Back at the hospital, he's switched back to Bruce Wayne again, and is sitting outside of Dent's room. This seems like a poor use of the Batman's time, but it turns out to be useful to move the story forward, because Pam tries to kiss him for being a good friend to Harvey.
This causes Batman to remember the long kiss and grope she gave Harvey just before he passed out, and he calls on Alfred to look into her background. As it turns out she gives lectures on extinct plantlife, and stars in a commercial for a perfume she created which she calls “deadly.” Honestly, it's god damned shocking the police don't figure this shit out. Isn't the girlfriend supposed to be suspect #1?
Batman does some surveillance on Pam, and nothing seems too out of the ordinary. The way she talks to her roses is a little creepy, but she's a botanist. Everybody knows botanists are fuckin' crazy. Batman apparently recognizes Pam's roses—which look exactly like every rose we've ever seen—as the magic “Wile Thorny Rose.” He makes a run to grab it, but falls into a giant trap door, and is accosted by plant tentacles.
I thought this was a kid's show! How did they get tentacle rape past the censors!?
OH SHIT, PAM WAS POISON IVY!
With Batman safely tentacle'd, Poison Ivy feels free to engage in the traditional villain monologue, about injustice, and revenge, and the immorality of those responsible! Of course, being Poison Ivy, the entire speech sounds like it was copied from Greenpeace's website. How is this for an angry villain?
She kisses Batman with the same poisoned-lips she used on Dent. When he begins to spit to try to rid himself of the poison, she immediately chastises him, saying she would have offered him the antidote had he not hurt her feelings. What the fuck? Why did you poison him in the first god-damned place if you were going to offer the antidote immediately afterward!?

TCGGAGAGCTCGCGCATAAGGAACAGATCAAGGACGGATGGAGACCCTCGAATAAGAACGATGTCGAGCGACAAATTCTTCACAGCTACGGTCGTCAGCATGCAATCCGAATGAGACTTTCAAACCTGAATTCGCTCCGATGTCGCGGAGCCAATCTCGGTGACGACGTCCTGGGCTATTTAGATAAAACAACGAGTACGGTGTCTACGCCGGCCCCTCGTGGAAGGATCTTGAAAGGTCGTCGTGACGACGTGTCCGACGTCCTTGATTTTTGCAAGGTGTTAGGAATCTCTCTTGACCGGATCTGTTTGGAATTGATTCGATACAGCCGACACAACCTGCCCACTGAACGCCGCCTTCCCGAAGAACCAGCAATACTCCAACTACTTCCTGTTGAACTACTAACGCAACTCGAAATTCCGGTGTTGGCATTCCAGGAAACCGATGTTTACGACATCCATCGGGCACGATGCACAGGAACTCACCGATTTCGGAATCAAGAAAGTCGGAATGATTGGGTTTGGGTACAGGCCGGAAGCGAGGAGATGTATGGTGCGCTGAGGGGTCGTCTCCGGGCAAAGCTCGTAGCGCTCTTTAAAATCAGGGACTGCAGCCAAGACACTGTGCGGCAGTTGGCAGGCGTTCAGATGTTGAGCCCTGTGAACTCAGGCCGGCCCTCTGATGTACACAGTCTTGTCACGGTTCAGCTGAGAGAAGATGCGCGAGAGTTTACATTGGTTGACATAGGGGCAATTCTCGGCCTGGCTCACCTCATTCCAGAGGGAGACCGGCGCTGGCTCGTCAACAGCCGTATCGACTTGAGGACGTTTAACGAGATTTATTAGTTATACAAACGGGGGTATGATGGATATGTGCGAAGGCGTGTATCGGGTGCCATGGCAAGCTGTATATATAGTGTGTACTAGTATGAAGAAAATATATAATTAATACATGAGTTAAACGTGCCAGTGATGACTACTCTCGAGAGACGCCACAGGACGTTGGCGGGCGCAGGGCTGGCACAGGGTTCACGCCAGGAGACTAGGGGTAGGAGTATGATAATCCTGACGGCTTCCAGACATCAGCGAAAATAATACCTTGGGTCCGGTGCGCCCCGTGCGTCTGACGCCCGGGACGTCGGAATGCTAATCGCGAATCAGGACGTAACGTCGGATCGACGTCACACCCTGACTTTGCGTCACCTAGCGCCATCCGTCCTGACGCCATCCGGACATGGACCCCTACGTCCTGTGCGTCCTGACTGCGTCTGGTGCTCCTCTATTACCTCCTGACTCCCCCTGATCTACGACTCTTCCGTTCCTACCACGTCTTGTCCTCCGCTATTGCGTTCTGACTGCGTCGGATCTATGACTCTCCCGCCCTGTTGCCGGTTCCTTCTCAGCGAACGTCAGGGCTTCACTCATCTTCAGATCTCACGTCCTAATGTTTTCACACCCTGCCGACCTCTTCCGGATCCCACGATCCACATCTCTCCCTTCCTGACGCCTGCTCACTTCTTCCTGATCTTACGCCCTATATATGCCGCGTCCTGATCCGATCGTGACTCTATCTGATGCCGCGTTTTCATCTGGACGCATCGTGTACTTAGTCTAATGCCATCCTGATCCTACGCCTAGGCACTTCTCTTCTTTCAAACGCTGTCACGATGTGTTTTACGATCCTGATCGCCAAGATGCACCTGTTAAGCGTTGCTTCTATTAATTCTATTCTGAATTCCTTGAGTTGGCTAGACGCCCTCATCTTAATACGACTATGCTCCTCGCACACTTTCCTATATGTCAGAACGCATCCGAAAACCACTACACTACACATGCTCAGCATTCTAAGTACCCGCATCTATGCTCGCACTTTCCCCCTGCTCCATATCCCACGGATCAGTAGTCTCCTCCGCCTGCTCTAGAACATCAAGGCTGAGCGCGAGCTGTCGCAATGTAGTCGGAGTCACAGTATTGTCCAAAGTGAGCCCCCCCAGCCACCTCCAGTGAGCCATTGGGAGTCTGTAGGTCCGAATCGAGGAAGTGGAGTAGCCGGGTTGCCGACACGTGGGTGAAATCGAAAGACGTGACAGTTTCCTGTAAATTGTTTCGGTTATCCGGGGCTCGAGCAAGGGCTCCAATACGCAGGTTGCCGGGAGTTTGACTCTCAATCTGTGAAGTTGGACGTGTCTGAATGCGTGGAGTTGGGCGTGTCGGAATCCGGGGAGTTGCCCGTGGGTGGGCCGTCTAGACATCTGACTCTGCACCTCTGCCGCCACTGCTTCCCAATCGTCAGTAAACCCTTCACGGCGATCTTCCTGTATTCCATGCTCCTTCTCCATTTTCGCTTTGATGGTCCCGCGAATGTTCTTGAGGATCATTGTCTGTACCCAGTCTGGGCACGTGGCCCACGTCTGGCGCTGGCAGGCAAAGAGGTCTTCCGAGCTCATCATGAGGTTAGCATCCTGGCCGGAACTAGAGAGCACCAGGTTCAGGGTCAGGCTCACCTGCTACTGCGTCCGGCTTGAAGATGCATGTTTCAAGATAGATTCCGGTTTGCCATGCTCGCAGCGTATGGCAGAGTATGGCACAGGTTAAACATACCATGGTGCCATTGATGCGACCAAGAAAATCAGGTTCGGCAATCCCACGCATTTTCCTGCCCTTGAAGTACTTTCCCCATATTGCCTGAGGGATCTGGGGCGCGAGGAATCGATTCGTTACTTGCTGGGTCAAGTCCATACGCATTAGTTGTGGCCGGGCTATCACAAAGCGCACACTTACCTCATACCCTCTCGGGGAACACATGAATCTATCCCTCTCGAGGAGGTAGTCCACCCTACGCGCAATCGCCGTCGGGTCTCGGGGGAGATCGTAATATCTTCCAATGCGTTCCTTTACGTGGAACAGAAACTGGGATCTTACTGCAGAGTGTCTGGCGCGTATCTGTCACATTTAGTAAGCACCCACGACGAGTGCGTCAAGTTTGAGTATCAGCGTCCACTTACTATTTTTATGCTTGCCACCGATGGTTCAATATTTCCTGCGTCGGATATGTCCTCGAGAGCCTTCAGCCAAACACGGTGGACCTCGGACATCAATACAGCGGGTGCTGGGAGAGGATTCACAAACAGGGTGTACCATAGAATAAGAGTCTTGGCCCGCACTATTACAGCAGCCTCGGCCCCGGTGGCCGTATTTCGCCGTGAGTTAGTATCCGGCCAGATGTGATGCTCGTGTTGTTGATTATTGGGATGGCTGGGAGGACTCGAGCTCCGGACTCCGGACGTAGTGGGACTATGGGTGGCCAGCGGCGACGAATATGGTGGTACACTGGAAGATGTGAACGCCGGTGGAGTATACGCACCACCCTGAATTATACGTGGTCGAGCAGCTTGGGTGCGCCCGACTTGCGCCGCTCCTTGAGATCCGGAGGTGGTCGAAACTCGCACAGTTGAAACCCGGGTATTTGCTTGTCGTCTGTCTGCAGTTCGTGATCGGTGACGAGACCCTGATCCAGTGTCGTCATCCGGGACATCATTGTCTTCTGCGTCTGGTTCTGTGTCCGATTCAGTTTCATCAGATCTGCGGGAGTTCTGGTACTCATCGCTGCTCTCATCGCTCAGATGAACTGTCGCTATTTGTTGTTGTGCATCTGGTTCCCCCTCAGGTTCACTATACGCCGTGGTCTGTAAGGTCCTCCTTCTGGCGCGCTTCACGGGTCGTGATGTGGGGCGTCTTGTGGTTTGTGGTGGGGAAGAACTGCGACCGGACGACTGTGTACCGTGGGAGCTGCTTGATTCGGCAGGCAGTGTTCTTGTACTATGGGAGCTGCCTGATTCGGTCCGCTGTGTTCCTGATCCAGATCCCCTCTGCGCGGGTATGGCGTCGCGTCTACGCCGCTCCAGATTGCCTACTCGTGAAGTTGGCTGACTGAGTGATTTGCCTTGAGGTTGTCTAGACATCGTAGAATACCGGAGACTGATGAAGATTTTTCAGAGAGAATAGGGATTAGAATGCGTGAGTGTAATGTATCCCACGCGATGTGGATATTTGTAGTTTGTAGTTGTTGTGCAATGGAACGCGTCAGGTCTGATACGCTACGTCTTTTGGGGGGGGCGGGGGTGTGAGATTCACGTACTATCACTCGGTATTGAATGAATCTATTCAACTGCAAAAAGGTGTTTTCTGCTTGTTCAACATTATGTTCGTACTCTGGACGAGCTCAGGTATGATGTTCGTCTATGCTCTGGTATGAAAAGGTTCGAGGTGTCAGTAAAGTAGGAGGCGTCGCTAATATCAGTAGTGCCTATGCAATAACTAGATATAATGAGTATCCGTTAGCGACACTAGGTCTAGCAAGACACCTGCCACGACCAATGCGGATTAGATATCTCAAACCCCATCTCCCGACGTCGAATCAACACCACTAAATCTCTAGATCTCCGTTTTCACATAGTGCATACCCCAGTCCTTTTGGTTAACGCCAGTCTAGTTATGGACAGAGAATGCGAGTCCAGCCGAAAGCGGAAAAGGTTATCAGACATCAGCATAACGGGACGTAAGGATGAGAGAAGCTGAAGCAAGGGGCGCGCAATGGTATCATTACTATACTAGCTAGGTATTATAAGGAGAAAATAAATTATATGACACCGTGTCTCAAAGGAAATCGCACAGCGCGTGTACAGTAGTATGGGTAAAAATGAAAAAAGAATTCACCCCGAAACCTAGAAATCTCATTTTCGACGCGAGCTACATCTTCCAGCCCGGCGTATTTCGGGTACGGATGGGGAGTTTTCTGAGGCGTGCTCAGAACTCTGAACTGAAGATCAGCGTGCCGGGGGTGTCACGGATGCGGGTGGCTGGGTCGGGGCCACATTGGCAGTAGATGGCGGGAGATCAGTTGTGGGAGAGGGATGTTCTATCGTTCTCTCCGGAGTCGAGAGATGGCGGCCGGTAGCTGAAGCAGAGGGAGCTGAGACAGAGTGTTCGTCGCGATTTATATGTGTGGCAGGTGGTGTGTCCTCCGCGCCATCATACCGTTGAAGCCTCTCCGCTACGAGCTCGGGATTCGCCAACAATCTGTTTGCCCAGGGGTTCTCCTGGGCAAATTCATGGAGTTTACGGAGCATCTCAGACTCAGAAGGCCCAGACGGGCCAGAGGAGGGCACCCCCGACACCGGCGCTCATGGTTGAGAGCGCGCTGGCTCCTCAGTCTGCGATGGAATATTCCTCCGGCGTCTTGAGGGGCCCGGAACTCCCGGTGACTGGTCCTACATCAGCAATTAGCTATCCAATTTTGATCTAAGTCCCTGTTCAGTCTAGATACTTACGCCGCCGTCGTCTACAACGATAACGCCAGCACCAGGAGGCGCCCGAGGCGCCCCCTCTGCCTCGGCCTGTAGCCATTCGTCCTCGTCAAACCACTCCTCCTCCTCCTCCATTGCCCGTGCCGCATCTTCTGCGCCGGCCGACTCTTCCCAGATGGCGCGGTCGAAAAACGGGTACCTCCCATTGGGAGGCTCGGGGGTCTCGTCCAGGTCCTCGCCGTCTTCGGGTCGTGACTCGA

Batman kicks Ivy in the chest, which is a rare and welcome display of women being treated equally in terms of violence. I understand the desire to avoid reinforcing ideas about domestic violence in shows, but it often detracts significantly from the action when a female superhero or supervillain is somehow immune to any physical attack from their male adversaries. With Ivy distracted, Batman is able to escape from her plant's clutches, but he's still poisoned.
He barely manages to avoid Ivy's crossbow attacks, and accidentally sets the entire green house on fire when he pulls a light fixture down while attempting to grapple to safety. He only escapes from the inferno by holding Ivy's precious Wild Thorny Rose hostage in exchange for the antidote. The two crash through the glass wall of the greenhouse, with Ivy cradling the plant like a child, and muttering “my babies, my babies.”
It's disappointing that right after displaying some measure of gender equality by allowing Ivy to actually participate in physical combat, the writers had to resort to reducing the character to a motherhood archetype. I understand that the Poison Ivy character was created in the 60s, so it's somewhat understandable that she would have sexist roots (Get it? Roots?) but every character in the Batman mythos has evolved to remain current. It's possible for her to identify closely with plants without shoving her into one of the four or five roles that would have been acceptable for a female character in the forties.
The episode ends with Ivy in Stonegate, which serves as a nice bookend to the plot, but doesn't really make sense. She's clearly insane, and should be in Arkham. And, in fact, that is where she is always seen from this point onward.